Both the Japanese and Chinese trade shows end promptly as scheduled, but at the Shanghai show, my pallets were in the aisle a half-an-hour before the show ended. In America, a stunt like that could get you banned a show, but even with a half-an-hour left, we were one of the last booths to start packing. The Japanese show was more like the American show, except that the pallets arrived much sooner after the show (although I have, on occasion, gotten lucky and received my pallets at American shows remarkably soon after closing).
The Japanese have an interesting technique for ending trade shows. Seeing that westerners always end their New Year's celebrations by singing Auld Lang Syne, the Japanese decided that the song had something to do with ending things and going home. As a consequence, many places in Japan use this song to indicate that they are closing. There is even a station on the satellite radio there that does nothing but play Auld Lang Syne, over and over, 24 hours a day! The song starts softly at the end of the day in the Tokyo Big Site (the most popular sites in Japan for international trade shows), and slowly increases in volume until it is impossible to ignore. By then, most attendees are gone. Even so, it is far less offensive to me than those terrible theme songs used for Drupa (see previous post).
The MacWorld Expo has come to San Francisco once again, but this time, things are different—really different.
When the MacWorld show started in the eighties, it was a medium-sized show. It shared the south hall of the Moscone Center (the bigger of the two halls) with a boat show. As interest in the Mac grew, the show got larger and larger, until the boat show found itself out at the Cow Palace and MacWorld had taken over the entire south hall.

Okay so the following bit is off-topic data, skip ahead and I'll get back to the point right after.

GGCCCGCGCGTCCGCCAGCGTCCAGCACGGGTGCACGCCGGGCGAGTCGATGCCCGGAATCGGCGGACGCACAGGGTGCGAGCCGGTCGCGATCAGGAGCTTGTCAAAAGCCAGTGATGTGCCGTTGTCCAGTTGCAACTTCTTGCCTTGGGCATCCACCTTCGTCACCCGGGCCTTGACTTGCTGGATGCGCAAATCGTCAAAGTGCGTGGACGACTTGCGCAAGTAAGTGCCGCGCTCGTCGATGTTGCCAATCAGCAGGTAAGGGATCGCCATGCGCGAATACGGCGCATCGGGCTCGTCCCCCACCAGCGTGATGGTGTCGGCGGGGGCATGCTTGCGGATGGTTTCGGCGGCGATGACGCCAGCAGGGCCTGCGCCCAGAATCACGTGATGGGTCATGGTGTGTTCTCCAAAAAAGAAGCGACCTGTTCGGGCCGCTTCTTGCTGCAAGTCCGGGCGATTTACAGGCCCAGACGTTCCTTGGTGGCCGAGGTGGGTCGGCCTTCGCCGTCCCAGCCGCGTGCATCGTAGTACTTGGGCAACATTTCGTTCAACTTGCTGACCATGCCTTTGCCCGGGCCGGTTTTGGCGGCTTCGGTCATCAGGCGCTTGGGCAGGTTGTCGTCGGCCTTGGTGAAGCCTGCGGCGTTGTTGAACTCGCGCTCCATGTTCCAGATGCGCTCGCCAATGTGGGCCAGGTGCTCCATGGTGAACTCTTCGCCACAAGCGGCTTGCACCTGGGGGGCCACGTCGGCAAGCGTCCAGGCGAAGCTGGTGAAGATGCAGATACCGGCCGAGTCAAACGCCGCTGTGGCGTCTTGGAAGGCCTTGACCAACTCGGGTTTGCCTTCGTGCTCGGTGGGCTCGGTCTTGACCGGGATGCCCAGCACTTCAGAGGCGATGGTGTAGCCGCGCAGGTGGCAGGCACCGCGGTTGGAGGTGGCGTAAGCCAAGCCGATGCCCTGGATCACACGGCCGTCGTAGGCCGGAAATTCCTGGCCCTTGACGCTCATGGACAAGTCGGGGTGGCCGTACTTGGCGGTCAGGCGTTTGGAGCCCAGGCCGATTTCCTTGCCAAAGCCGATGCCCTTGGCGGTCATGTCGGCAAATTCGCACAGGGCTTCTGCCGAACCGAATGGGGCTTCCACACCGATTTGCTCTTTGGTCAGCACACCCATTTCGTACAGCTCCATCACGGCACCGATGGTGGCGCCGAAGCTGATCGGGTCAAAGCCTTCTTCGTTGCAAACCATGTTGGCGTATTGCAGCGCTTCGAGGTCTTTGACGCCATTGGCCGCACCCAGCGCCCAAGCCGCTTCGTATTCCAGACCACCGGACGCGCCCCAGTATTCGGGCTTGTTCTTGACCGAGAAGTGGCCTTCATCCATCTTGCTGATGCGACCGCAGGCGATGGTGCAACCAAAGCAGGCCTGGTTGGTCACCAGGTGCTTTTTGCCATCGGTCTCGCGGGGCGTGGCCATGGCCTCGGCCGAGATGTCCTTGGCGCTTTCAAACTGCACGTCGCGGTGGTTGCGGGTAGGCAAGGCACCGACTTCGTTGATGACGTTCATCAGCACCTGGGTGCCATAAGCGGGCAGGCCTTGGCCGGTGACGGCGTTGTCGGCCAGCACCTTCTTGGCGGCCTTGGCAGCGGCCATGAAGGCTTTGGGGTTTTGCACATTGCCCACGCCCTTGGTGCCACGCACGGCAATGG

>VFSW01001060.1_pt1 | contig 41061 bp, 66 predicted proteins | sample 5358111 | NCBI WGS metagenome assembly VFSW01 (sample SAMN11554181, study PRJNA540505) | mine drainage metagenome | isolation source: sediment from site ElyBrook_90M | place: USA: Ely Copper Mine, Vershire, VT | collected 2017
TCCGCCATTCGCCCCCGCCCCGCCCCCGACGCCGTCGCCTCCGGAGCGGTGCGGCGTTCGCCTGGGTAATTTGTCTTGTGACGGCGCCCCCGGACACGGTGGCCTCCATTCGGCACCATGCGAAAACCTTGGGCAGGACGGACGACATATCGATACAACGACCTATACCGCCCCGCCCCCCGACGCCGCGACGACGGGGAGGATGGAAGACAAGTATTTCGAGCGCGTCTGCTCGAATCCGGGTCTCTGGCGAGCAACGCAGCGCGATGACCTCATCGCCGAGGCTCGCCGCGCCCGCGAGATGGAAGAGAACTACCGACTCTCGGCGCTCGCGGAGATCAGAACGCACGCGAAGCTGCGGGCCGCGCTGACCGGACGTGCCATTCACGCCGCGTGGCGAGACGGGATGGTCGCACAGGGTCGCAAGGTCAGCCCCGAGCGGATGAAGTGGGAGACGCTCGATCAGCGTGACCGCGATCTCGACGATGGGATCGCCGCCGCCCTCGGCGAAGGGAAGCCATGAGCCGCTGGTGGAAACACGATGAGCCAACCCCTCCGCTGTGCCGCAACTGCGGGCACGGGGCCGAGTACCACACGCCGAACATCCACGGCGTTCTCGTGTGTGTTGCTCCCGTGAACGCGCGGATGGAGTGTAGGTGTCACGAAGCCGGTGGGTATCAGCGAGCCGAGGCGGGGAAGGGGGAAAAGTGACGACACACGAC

Then it really began to grow. Things peaked out in 2008, when the show filled both the north and south halls at the Moscone Center, and the newer west hall as well. The MacWorld Expo was the place to be if you were at all interested in Apple products.
But some time between 2008 and 2009 things changed. The fact that the MacWorld Expo occurred within weeks of the Comdex Show had never been much of an issue before, but with the crossover between computer technology and every other piece of technology in the house, suddenly the Comdex show had an appeal to many software and hardware manufacturers (Apple and Adobe included) that it never had before. Adobe underwent a major rethinking of there trade show strategies for 2009 and decided to skip the MacWorld Expo (they also skipped the Print show in Chicago, choosing instead to concentrate on the photo market instead of the printing market).
Then this year, Apple announced that they weren't going to bother coming to MacWorld, opting instead to release the new iPad a week earlier at a special event in essentially the same location as the MacWorld Expo. Ouch!
The end result: dozens of vendor pulled out, and the once grand MacWorld Expo shrank down to the size of the average baseball card convention. The management put up screens to close off portions of the south hall, and created large special interest pavilions to help fill things out. In the picture above, the show looks crowded, and it was. But keep in mind that what you are looking at is roughly half the show floor on the first day of the expo.
On the plus side, the keynote speaker was David Pogue, a man whom I greatly admire. I did not go to the keynote speech, but I suspect that I would have enjoyed it more than Steve Jobs. By restricting the floor space, the MacWorld people ensured that all the vendors kept busy, which probably made the vendors happy.
As a side note I also noticed a strong demographic shift in the crowd away from the twenty-somethings and yuppies of the past to people in their forties and fifties. I don't know what that means exactly, but I do suspect that this is a crowd that is more likely to have some actual purchasing power, which can only be good for the vendors.
It will be interesting to see what next year will bring for the MacWorld Expo. Perhaps we will see it at the Hyatt Regency instead of the Moscone Center. After years and years of attending this show, that would make me a little sad.